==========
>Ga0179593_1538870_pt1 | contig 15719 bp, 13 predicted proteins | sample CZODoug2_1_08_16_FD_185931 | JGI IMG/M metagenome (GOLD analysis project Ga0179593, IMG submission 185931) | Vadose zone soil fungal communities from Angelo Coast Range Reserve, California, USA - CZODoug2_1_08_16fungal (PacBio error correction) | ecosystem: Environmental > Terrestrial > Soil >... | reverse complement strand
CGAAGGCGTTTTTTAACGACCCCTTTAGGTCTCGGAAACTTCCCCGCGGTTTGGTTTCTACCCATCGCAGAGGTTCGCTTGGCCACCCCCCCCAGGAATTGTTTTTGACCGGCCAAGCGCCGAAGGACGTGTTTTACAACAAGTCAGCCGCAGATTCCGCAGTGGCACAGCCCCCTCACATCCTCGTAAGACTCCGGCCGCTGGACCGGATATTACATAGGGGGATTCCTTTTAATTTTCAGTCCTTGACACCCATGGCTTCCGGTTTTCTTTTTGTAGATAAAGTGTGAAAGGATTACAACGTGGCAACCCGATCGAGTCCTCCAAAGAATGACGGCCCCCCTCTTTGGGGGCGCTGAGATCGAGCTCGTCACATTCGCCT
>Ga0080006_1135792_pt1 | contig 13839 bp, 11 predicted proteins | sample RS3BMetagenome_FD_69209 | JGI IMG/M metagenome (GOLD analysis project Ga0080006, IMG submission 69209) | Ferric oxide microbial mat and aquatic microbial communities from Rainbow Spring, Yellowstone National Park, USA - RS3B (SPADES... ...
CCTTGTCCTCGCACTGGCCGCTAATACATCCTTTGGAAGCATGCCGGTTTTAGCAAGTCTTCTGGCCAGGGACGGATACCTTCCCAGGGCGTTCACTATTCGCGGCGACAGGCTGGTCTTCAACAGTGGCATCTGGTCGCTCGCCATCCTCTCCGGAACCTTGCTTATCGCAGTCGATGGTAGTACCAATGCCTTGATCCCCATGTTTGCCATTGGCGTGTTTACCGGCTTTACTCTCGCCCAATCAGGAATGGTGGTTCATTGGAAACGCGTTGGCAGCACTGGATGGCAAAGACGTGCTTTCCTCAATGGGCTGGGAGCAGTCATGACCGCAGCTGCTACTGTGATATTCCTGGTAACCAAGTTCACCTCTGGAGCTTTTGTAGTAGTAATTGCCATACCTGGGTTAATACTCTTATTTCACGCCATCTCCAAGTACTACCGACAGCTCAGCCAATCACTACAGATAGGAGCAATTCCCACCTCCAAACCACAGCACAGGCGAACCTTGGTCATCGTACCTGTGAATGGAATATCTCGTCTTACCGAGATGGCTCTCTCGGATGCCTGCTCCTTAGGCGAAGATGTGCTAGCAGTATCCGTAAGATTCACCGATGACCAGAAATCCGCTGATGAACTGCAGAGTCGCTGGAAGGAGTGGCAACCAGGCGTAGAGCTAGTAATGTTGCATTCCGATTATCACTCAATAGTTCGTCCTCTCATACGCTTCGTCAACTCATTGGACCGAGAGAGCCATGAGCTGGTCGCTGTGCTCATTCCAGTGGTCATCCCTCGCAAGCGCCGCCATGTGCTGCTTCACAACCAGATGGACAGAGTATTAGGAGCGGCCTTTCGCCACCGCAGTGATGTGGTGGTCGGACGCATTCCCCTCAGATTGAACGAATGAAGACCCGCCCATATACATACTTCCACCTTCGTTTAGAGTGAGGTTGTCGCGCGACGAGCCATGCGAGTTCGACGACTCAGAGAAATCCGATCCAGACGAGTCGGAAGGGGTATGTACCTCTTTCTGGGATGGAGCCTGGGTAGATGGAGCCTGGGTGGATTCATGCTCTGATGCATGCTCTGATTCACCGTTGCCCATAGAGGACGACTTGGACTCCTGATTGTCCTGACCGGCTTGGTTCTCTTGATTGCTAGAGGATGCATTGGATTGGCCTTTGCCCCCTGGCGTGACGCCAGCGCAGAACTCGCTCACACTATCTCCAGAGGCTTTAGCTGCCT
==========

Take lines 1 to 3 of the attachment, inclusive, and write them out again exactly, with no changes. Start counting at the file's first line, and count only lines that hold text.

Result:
>Ga0179593_1538870_pt1 | contig 15719 bp, 13 predicted proteins | sample CZODoug2_1_08_16_FD_185931 | JGI IMG/M metagenome (GOLD analysis project Ga0179593, IMG submission 185931) | Vadose zone soil fungal communities from Angelo Coast Range Reserve, California, USA - CZODoug2_1_08_16fungal (PacBio error correction) | ecosystem: Environmental > Terrestrial > Soil >... | reverse complement strand
CGAAGGCGTTTTTTAACGACCCCTTTAGGTCTCGGAAACTTCCCCGCGGTTTGGTTTCTACCCATCGCAGAGGTTCGCTTGGCCACCCCCCCCAGGAATTGTTTTTGACCGGCCAAGCGCCGAAGGACGTGTTTTACAACAAGTCAGCCGCAGATTCCGCAGTGGCACAGCCCCCTCACATCCTCGTAAGACTCCGGCCGCTGGACCGGATATTACATAGGGGGATTCCTTTTAATTTTCAGTCCTTGACACCCATGGCTTCCGGTTTTCTTTTTGTAGATAAAGTGTGAAAGGATTACAACGTGGCAACCCGATCGAGTCCTCCAAAGAATGACGGCCCCCCTCTTTGGGGGCGCTGAGATCGAGCTCGTCACATTCGCCT
>Ga0080006_1135792_pt1 | contig 13839 bp, 11 predicted proteins | sample RS3BMetagenome_FD_69209 | JGI IMG/M metagenome (GOLD analysis project Ga0080006, IMG submission 69209) | Ferric oxide microbial mat and aquatic microbial communities from Rainbow Spring, Yellowstone National Park, USA - RS3B (SPADES... ...